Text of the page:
As reported on SF Awards Watch, the Clarke Award short list has been announced. There’s already been a fair amount of reaction to it, and John Jarrold in particular seems rather upset. On the other hand, the announcement did make The Guardian. I generally used to get emails about the Clarke, but this year I didn’t, and SFAW apparently doesn’t rate a copy of the press release either, but The Guardian does. Maybe this tells us something, especially given the tenor of the Guardian coverage which seems to suggest that the award is moving away from that awful science fiction stuff and is now rewarding proper fiction instead.
But is it? I haven’t read many of the books yet, though I am trying to work by way through them. Ken MacLeod’s Execution Channel is certainly SF, though it is also my least favorite MacLeod book in a long time. I suspect that the book succeeds or fails depending on your reaction to the ending, which didn’t work for me at all. I’ve not read Richard Morgan’s Black Man (Thirteen in the US), but I’ve read enough Morgan novels to know what to expect: girls with big boobs and men with big guns. I’ve seen it turn up on a lot of recommendation lists, so it is probably one of Richard’s best yet. Stephen Baxter’s The H-Bomb Girl also seems to be genuine SF, although it is YA, and I’ve had it very warmly recommended. Sadly I wasn’t able to find a copy before leaving the UK.
So much for the familiar names, what about the others? As I’ve said elsewhere, Sarah Hall’s book is very well written, but not a great piece of SF. If this book wins it will, I think, be a sure sign that the Clarke jury is thinking more about literary merit than about the books as science fiction. The other Hall, however, is fabulous. I’m reading The Raw Shark Texts at the moment, and I’m very impressed. It is probably way too experimental for most genre SF readers, but I’m happy to allow a book about a man having his mind eaten by a “conceptual shark” a place in my definition. If you like Tim Powers and Mark Z. Danielewski then you’ll probably like this too. I know nothing at all about The Red Men save that one of my friends thinks it is awful, but it is apparently about manufacturing androids so it can’t be that sci-fi free.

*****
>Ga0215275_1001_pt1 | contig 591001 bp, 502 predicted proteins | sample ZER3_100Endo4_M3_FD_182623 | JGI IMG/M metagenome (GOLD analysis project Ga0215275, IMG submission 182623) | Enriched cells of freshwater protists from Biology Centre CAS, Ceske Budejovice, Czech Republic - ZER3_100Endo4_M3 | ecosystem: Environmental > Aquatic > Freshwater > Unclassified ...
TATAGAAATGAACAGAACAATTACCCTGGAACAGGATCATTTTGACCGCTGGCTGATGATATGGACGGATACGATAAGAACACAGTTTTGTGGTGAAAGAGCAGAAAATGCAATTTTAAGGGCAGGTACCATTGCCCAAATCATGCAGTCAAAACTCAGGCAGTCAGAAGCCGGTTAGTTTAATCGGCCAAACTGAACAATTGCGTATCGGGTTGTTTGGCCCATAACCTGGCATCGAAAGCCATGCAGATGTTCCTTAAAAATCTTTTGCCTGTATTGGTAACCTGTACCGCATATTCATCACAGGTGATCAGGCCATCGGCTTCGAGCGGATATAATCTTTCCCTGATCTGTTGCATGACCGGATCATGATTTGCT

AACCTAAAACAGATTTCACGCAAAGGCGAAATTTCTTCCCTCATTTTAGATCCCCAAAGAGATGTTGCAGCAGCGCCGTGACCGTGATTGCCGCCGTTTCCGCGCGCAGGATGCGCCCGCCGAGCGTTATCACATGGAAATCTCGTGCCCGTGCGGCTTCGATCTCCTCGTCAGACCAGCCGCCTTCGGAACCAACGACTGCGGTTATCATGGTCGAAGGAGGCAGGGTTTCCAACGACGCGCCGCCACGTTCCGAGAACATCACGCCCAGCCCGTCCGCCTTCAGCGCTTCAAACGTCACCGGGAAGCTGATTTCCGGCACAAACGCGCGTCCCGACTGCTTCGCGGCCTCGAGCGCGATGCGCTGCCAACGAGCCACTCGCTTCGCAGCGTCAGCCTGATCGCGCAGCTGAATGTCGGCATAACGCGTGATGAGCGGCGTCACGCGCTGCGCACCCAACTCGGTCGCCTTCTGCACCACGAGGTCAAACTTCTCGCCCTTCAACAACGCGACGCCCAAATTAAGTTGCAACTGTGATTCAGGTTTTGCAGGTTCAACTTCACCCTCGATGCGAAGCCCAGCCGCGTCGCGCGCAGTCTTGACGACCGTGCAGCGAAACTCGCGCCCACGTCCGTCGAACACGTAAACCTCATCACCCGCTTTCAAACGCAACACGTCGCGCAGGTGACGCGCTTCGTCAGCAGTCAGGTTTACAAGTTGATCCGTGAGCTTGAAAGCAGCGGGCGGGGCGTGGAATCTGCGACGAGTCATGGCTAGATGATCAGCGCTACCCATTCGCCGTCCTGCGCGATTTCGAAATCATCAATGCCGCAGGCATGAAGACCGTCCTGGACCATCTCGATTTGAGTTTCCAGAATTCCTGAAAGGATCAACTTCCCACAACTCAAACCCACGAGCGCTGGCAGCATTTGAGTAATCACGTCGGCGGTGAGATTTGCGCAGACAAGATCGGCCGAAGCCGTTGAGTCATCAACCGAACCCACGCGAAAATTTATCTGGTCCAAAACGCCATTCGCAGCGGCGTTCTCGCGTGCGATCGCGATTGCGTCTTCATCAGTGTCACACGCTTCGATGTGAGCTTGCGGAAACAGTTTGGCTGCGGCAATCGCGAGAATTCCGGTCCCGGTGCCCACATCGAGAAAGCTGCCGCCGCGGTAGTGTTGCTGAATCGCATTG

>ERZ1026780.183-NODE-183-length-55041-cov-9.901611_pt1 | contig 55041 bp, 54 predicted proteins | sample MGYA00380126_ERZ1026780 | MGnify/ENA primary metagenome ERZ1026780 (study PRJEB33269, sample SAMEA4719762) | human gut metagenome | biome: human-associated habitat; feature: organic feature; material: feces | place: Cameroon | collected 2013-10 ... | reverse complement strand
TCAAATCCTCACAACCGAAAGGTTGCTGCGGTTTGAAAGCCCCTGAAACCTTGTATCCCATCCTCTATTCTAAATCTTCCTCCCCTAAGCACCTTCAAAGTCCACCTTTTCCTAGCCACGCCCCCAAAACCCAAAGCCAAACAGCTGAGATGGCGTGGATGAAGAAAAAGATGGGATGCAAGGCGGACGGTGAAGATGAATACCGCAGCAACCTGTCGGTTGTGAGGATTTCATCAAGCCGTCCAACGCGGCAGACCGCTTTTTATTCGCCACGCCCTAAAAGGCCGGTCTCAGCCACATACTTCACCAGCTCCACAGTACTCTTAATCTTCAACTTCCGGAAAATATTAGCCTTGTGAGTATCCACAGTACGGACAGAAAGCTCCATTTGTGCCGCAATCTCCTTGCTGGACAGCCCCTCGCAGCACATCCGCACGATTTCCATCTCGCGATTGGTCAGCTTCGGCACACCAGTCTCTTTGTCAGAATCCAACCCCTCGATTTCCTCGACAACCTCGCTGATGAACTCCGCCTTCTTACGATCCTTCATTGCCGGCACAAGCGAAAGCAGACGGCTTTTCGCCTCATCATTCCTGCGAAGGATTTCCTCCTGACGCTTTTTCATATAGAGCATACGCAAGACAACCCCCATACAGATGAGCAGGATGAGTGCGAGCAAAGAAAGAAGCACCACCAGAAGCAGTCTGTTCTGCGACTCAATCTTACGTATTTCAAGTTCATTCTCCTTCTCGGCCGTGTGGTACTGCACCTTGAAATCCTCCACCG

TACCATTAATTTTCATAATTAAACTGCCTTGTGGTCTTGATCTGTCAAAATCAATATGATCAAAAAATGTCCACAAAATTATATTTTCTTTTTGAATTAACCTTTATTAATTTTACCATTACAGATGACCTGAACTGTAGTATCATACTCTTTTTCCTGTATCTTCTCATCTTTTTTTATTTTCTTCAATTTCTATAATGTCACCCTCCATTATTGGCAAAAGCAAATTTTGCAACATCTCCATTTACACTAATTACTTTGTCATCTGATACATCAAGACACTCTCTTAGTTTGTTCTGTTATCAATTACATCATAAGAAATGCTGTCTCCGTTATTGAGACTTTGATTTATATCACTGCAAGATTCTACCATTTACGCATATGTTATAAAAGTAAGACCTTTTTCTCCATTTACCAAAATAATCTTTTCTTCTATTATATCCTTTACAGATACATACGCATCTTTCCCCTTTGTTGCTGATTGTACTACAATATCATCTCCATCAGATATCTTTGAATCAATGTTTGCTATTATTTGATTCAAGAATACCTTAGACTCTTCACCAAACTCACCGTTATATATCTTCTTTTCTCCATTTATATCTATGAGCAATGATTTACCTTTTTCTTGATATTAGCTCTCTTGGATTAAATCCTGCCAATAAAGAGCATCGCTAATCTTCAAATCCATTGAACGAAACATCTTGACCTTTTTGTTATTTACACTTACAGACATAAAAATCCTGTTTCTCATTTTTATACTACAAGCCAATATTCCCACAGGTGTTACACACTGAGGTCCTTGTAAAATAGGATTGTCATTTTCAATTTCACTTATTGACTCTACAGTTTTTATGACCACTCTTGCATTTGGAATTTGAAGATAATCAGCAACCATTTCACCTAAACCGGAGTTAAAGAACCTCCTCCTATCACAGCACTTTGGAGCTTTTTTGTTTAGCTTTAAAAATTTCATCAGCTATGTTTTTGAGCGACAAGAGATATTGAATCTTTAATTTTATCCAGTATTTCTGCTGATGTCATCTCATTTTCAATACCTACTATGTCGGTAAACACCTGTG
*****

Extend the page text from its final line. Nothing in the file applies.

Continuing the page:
So actually I think that, with the possible exception of the Sarah Hall, these are actually all SF books. Steven Hall even told The Guardian that he has ambitions to write an episode of Doctor Who. Of course they might be the wrong SF books. Personally I would have had Spook Country, Brasyl and The Yiddish Policemen’s Union on the list, but then I can see some people complaining that two of those are not SFnal enough. Another obvious candidate is Jeanette Winterson’s The Stone Gods (as championed by Jeff VanderMeer) but, as revealed in comments here, the book’s publishers refused to allow it to be considered, presumably because they didn’t want it tarred as “sci-fi.” So much for The Guardian’s slant on things.
So basically I think that all that we have here is yet another Clarke jury that is allowed and perhaps even encouraged to be unorthodox in its selections. That’s what you get with a juried award. Goodness only knows which book will win, but as the award has introduced me to The Raw Shark Texts I’m happy, it has done me a good service.